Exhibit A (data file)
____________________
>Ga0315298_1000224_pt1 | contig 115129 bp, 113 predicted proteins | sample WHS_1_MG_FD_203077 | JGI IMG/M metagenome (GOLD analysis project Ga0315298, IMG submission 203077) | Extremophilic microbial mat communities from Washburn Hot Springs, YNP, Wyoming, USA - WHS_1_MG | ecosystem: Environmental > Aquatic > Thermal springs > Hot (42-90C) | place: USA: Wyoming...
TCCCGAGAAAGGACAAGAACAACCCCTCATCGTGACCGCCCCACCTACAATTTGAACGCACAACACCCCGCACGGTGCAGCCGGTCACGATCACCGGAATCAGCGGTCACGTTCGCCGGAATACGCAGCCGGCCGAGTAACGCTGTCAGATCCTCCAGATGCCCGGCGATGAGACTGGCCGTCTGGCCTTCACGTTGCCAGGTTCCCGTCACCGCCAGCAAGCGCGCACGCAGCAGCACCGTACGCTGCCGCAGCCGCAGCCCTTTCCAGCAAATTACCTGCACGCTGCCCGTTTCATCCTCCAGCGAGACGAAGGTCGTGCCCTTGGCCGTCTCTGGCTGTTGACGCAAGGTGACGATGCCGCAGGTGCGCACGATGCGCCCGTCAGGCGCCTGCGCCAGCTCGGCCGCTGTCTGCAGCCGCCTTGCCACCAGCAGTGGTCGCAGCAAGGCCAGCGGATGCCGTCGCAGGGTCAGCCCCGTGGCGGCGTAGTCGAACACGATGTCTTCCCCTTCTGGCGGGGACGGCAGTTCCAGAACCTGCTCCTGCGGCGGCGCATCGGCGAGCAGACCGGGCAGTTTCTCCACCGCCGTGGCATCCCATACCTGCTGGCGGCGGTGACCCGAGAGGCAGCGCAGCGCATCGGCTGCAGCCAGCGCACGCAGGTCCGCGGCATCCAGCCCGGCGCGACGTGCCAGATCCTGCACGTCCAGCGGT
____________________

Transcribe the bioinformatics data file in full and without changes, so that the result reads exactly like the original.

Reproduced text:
>Ga0315298_1000224_pt1 | contig 115129 bp, 113 predicted proteins | sample WHS_1_MG_FD_203077 | JGI IMG/M metagenome (GOLD analysis project Ga0315298, IMG submission 203077) | Extremophilic microbial mat communities from Washburn Hot Springs, YNP, Wyoming, USA - WHS_1_MG | ecosystem: Environmental > Aquatic > Thermal springs > Hot (42-90C) | place: USA: Wyoming...
TCCCGAGAAAGGACAAGAACAACCCCTCATCGTGACCGCCCCACCTACAATTTGAACGCACAACACCCCGCACGGTGCAGCCGGTCACGATCACCGGAATCAGCGGTCACGTTCGCCGGAATACGCAGCCGGCCGAGTAACGCTGTCAGATCCTCCAGATGCCCGGCGATGAGACTGGCCGTCTGGCCTTCACGTTGCCAGGTTCCCGTCACCGCCAGCAAGCGCGCACGCAGCAGCACCGTACGCTGCCGCAGCCGCAGCCCTTTCCAGCAAATTACCTGCACGCTGCCCGTTTCATCCTCCAGCGAGACGAAGGTCGTGCCCTTGGCCGTCTCTGGCTGTTGACGCAAGGTGACGATGCCGCAGGTGCGCACGATGCGCCCGTCAGGCGCCTGCGCCAGCTCGGCCGCTGTCTGCAGCCGCCTTGCCACCAGCAGTGGTCGCAGCAAGGCCAGCGGATGCCGTCGCAGGGTCAGCCCCGTGGCGGCGTAGTCGAACACGATGTCTTCCCCTTCTGGCGGGGACGGCAGTTCCAGAACCTGCTCCTGCGGCGGCGCATCGGCGAGCAGACCGGGCAGTTTCTCCACCGCCGTGGCATCCCATACCTGCTGGCGGCGGTGACCCGAGAGGCAGCGCAGCGCATCGGCTGCAGCCAGCGCACGCAGGTCCGCGGCATCCAGCCCGGCGCGACGTGCCAGATCCTGCACGTCCAGCGGT